Live from SIR 2015: Image-guided treatment shown to break the migraine cycle

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An innovative interventional radiology treatment has been found to offer chronic migraine sufferers sustained relief of their headaches, according to research being presented at the Society of Interventional Radiology’s Annual Scientific Meeting (28 February–5 Atlanta, USA).

Clinicians at Albany Medical Center and the State University New York Empire State College in Saratoga Springs used image-guided, intranasal sphenopalatine ganglion blocks to give patients enough ongoing relief that they required less medication to relieve migraine pain.

“Migraine headaches are one of the most common, debilitating diseases in the USA, and the cost and side-effects of medicine to address migraines can be overwhelming,” said Kenneth Mandato, the study’s lead researcher and an interventional radiologist at Albany Medical Center. “Intranasal sphenopalatine ganglion blocks are image-guide, targeted, breakthrough treatments. They offer a patient-centred therapy that has the potential to break the migraine cycle and quickly improve patients’ quality of life,” he added.

Mandato and his team conducted a retrospective analysis of 112 patients suffering migraine or cluster headaches. Patients reported the severity of their headaches on a visual analogue scale (VAS), ranging from 1 to 10, to quantify the degree of debilitation experienced from the migraine. During the treatment, which is minimally invasive and does not involve needles touching the patient, researchers inserted a spaghetti-sized catheter through the nasal passages and administered 4% lidocaine to the sphenopalatine ganglion, a nerve bundle just behind the nose associated with migraines.

Before treatment, patients reported an average VAS score of 8.25, with scores greater than 4 at least 15 days per month. The day after the block patients’ VAS scores were cut in half, to an average of 4.10. Thirty days after the procedure, patients reported an average score of 5.25, a 36% decrease from pre-treatment. Additionally, 88% of patients indicated that they required less or no migraine medication for ongoing relief.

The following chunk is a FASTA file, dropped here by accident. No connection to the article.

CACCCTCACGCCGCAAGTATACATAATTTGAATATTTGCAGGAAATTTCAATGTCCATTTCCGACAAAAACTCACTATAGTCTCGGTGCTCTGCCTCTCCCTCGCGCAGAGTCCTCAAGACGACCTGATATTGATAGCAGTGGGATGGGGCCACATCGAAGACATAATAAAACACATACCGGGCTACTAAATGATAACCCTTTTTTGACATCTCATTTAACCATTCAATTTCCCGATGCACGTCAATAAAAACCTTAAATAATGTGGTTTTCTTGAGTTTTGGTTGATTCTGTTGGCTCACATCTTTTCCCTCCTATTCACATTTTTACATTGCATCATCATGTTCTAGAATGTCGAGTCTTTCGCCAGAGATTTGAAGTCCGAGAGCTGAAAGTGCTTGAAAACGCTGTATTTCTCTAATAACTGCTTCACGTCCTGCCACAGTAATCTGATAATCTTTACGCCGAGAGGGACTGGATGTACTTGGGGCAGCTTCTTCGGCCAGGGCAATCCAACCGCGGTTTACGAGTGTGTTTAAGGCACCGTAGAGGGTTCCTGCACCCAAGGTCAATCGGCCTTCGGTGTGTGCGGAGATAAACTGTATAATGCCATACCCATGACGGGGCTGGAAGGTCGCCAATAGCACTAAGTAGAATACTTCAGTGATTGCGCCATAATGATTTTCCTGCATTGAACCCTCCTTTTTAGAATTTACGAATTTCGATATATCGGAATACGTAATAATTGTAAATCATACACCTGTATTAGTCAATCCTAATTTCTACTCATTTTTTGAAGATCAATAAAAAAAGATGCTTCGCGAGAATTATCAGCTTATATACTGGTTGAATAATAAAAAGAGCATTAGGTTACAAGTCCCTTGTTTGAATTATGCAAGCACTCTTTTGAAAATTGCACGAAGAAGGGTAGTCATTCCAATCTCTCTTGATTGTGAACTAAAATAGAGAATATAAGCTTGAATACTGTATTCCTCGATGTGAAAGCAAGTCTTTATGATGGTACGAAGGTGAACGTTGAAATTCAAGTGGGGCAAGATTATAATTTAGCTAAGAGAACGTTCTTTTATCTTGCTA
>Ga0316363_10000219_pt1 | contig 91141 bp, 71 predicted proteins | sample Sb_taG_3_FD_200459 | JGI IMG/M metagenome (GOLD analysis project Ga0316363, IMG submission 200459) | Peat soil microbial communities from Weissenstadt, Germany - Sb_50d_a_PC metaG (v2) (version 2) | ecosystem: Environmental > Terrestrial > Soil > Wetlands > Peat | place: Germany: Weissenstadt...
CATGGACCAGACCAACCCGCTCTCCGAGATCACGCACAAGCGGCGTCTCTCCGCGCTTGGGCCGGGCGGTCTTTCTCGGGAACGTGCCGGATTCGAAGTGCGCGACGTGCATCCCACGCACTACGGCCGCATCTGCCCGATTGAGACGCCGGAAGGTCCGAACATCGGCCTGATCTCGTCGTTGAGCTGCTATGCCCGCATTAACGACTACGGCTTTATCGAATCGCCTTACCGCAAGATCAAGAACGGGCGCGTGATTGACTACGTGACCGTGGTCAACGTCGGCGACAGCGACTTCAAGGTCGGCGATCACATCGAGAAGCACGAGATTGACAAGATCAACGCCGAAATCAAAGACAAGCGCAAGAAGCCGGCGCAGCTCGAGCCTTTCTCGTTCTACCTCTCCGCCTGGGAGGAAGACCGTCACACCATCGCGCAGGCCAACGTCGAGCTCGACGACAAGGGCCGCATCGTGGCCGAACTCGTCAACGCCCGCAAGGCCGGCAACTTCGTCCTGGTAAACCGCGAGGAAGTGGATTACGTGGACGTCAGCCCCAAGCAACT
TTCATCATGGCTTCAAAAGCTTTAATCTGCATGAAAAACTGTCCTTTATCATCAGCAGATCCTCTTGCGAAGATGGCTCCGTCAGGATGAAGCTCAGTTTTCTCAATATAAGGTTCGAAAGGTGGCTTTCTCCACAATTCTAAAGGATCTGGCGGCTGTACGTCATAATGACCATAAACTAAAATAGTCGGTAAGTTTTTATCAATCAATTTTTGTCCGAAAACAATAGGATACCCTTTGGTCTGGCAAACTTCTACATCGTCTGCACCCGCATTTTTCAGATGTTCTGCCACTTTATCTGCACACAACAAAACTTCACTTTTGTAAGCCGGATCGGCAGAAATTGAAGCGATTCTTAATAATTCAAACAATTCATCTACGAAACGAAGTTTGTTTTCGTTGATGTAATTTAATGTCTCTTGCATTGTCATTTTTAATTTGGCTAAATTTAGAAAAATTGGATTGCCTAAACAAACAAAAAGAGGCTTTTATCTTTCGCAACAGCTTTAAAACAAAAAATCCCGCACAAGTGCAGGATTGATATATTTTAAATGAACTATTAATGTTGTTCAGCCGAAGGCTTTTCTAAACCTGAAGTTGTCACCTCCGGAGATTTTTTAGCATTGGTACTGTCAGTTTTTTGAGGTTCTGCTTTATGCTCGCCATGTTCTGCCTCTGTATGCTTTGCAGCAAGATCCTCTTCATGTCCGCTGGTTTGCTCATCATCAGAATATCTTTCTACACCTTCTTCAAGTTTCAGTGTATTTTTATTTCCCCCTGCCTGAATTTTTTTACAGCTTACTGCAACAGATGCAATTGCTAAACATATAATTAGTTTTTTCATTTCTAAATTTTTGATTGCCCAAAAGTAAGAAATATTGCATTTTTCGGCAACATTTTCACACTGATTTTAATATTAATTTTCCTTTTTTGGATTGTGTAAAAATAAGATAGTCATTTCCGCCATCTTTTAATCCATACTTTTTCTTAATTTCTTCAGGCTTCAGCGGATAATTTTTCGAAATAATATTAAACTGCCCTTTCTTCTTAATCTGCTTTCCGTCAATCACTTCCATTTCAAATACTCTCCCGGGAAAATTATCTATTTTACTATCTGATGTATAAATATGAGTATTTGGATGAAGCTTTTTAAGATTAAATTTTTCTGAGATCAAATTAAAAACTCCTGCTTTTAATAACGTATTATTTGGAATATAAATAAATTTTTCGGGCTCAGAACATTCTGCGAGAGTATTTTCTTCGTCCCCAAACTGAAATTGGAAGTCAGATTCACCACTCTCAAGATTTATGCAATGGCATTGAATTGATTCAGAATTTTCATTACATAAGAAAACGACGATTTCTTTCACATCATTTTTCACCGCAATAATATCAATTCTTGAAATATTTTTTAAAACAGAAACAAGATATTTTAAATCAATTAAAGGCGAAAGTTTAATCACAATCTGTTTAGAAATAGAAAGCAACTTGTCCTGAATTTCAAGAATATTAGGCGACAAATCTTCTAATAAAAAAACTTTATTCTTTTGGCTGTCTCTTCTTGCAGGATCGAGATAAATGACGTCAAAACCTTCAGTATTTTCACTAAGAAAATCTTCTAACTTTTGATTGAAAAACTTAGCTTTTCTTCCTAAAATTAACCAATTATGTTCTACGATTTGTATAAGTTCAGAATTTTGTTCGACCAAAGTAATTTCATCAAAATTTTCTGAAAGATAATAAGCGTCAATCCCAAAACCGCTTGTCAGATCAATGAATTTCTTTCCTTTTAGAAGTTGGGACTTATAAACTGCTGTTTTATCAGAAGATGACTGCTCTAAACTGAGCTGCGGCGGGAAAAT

“Administration of lidocaine to the sphenopalatine ganglion acts as a ‘reset button’ for the brain’s migraine circuitry,” noted Mandato. “When the initial numbing of the lidocaine wears off, the migraine trigger seems to no longer have the maximum effect that it once did. Some patients have reported immediate relief and are making fewer trips to the hospital for emergency headache medicine,” he said. Because of the minimally invasive nature of the treatment and the medication’s safety profile, Mandato believes patients can have the block repeated, if needed.

While patients reported relief from their migraines, Mandato added that sphenopalatine ganglion blocks are not a cure for migraines; they are a temporary solution as are other current treatment options for chronic headaches.

To further study sphenopalatine ganglion blocks, Mandato will track how the 112 patients have responded six months after treatment. He is also considering conducting a double-blind, prospective study to more rigorously evaluate the effectiveness of the blocks in treating chronic migraines.